The end of the eighteenth century did not resemble its beginning. The century had begun with an effort to realize the Reformation in the Russian church. During Catherine's reign “reforms” were also drafted but in the spirit of the Enlightenment. 144 Yet the century ended with a monastic revival and with an unmistakable intensification and increase of spiritual life. Deserted and devastated monastic centers such as Valaamo, Konovitsa, and others were reinstated and took on a new life. Curiously enough, Metropolitan Gavriil Petrov 145 zealously promoted this monastic restoration. This great and important bishop of Catherne's reign (to whom the Empress dedicated her translation of Marmon tel's Belisaire 146) strictly observed the fasts, devoted himself to prayer and pursued an ascetical life not just in theory but in practice. His close supervision secured the publication of the Slavonic-Russian edition of the Philokalia 147 translated by the elder [starets] Paisii Velichkovskii and his disciples. Thus the church replied to the shallowness of an Enlightened Age with a renewed spiritual concentration.

The image of St. Tikhon Zadonskii (1724-1782) 148 stands out in bold relief against the background of the eighteenth century. His personality contains many unusual and unexpected traits. In spiritual temperament Tikhon entirely belonged to the new post-Petrine epoch. He studied and then taught in the Latin schools (in Novgorod and Tver'). In addition to the church fathers, he read and loved modern western writers, and particularly enjoyed “reading and rereading Arndt.” That his chief work, On True Christianity [Ob istinnom khristianstve] bears the same title as Arndt's book is scarcely an accident. As Evgenii Bolkhovitinov long ago pointed out, another of Tikhon's books, A Spiritual Treasury Gathered from the World [Sokrovishche dukhovnoe ot mira sobiraemoe], is very similar in content to that of a Latin pamphlet by Joseph Hall. 149 Tikhon's language is suffused by the new age. Frequent Latinisms occur in turns of phrase which, however, increase his range and strengthen his expressiveness. He had a great gift for words; he was artistic and simple at the same time. His writing is always surprisingly limpid. This limpidity is his most unexpected quality. His grace and lucidity, his freedom — and not merely freedom from the world but also in the world — is the most striking quality in St. Tikhon's personality. He has the easy grace of a pilgrim or traveler neither deflected nor restrained by this world. “Every living being on earth is a wayfarer.” However, this conquering grace was achieved through painful trial and ascetic effort. The dark waves of deep weariness and despair are quite clearly visible in Tikhon's limpid spirit as they rush over him. “Constitutionally he was a hypochondriac and somewhat choleric,” writes Tikhon's “cellsman” (monk servant). His peculiar subjective despair, his special temptation to melancholy as a form of uncustomary disclosure of the soul, is wholly unique in Russian asceticism and more readily suggestive of the Dark Night of the Soul by St. John of the Cross. 150 At times Tikhon would fall into a helpless torpor, confinement, and immobility, when everything around him was dark, empty, and unresponsive. Sometimes he could not compel himself to leave his cell; at other times he seemingly tried to escape physically from despair by moving about. Tikhon's whole spirit had been overwhelmed in this ordeal, yet that trial left no traces or scars. The original luminosity of his soul was only purified in his personal progress.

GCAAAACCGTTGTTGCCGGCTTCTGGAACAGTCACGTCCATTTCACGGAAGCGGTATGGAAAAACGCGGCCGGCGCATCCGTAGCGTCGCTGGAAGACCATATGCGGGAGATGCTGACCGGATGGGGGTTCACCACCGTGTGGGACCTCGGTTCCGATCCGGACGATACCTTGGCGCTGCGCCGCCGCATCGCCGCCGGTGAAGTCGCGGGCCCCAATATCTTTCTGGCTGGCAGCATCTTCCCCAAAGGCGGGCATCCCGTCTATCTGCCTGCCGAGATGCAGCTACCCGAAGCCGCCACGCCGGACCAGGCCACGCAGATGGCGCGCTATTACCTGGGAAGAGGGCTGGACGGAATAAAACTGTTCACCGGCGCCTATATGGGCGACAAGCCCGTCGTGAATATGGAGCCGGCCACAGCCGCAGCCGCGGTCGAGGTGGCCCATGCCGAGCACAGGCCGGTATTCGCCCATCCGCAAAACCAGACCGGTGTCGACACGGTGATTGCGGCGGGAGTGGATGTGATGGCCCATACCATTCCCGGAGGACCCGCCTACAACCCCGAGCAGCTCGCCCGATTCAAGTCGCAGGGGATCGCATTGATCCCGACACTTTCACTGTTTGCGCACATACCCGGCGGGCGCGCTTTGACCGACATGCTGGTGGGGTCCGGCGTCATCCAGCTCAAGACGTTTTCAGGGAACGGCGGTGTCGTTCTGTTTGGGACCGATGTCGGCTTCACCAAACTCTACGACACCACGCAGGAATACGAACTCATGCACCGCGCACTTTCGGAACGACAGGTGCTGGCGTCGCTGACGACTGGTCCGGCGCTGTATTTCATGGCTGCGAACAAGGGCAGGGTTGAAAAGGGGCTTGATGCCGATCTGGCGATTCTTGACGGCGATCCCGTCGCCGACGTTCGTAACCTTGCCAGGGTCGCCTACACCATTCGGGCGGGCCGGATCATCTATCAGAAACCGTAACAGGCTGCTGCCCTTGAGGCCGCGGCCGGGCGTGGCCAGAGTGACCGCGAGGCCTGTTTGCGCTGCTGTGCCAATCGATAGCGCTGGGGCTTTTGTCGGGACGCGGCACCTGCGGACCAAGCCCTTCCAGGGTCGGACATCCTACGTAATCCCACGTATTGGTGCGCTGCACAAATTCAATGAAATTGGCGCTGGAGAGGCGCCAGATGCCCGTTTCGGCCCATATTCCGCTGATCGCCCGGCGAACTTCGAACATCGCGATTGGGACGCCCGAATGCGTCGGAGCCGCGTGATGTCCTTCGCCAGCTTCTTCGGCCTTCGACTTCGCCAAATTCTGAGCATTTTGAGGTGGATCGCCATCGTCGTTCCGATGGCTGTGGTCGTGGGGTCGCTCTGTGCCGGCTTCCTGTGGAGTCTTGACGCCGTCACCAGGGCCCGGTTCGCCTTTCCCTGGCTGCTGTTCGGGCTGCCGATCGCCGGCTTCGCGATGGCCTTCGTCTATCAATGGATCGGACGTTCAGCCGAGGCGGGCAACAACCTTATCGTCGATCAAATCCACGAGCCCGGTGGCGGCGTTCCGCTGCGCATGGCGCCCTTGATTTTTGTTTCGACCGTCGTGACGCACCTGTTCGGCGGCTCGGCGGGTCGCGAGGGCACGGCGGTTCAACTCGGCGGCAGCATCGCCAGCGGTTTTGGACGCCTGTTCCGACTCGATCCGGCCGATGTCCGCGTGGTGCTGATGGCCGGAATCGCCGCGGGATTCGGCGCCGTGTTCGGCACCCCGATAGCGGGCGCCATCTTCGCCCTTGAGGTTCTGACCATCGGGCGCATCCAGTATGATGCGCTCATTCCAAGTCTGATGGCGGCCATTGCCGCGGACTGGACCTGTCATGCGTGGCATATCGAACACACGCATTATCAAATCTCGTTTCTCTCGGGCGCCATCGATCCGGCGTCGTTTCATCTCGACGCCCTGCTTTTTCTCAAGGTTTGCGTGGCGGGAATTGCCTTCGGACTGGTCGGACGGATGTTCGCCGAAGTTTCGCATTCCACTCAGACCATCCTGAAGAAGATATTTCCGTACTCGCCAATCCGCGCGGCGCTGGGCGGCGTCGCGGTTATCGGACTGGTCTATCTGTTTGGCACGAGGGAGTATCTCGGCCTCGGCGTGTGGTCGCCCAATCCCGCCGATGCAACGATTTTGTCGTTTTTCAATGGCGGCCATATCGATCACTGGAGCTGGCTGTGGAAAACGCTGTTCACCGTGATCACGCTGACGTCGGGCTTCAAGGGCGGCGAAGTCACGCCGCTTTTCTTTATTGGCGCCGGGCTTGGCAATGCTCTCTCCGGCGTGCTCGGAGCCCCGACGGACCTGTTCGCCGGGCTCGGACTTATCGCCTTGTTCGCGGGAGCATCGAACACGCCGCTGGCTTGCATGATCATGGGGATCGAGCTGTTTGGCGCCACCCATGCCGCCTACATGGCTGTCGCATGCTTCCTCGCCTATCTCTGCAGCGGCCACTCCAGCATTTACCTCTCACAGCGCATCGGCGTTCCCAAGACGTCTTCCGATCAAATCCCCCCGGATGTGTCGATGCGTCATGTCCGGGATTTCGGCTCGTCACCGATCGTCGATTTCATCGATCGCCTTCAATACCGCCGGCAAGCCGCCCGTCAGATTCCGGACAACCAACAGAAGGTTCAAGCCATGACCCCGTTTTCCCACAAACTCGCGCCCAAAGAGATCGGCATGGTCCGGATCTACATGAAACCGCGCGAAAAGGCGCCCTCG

His was not merely a personal asceticism, for St. Tikhon's temptations were not just a stage in his personal progress. He continued to be a pastor and a teacher in his monastic retreat. Through his sensitivity and suffering he remained in the world. He wrote for this world and bore witness of the Savior before a perishing world, which does not seek salvation: an apostolic response to the senselessness of a free-thinking age. Tikhon's encounter was the first encounter with the new Russian atheism (for example, the well-known episode of the Voltarian landowner who struck Tikhon on the cheek). 151

Dostoevskii cleverly detected this phenomenon when he sought to counterpose Tikhon to Russian nihilism, thereby disclosing the problematics of faith and atheism. Tikhon had still another characteristic trait. He wrote (or more often dictated) with inspiration, under the influence of the Holy Spirit. His “cellsman” recounts this practice.

As I heard it from my own lips, but also as I observed myself, whenever I took dictation from him, the words poured from his mouth so rapidly that I scarcely succeeded in writing them down. And when the Holy Spirit became less active in him and he became lost in thought or began thinking of extraneous things, he would send me away to my cell; while he, kneeling, or at times prostrating himself in the form of a cross, would pray with tears that God should send him the All-Activating One. Summoning me once again, he would begin to speak so torrentially that at times I failed to follow him with my pen.

St. Tikhon constantly read the Scriptures and at one time contemplated making a translation of the New Testament from Greek “into the modern style.” He considered useful a new translation of the Psalter from Hebrew. His favorites among the church fathers were Macarius of Egypt, St. John Chrysostom, and St. Augustine.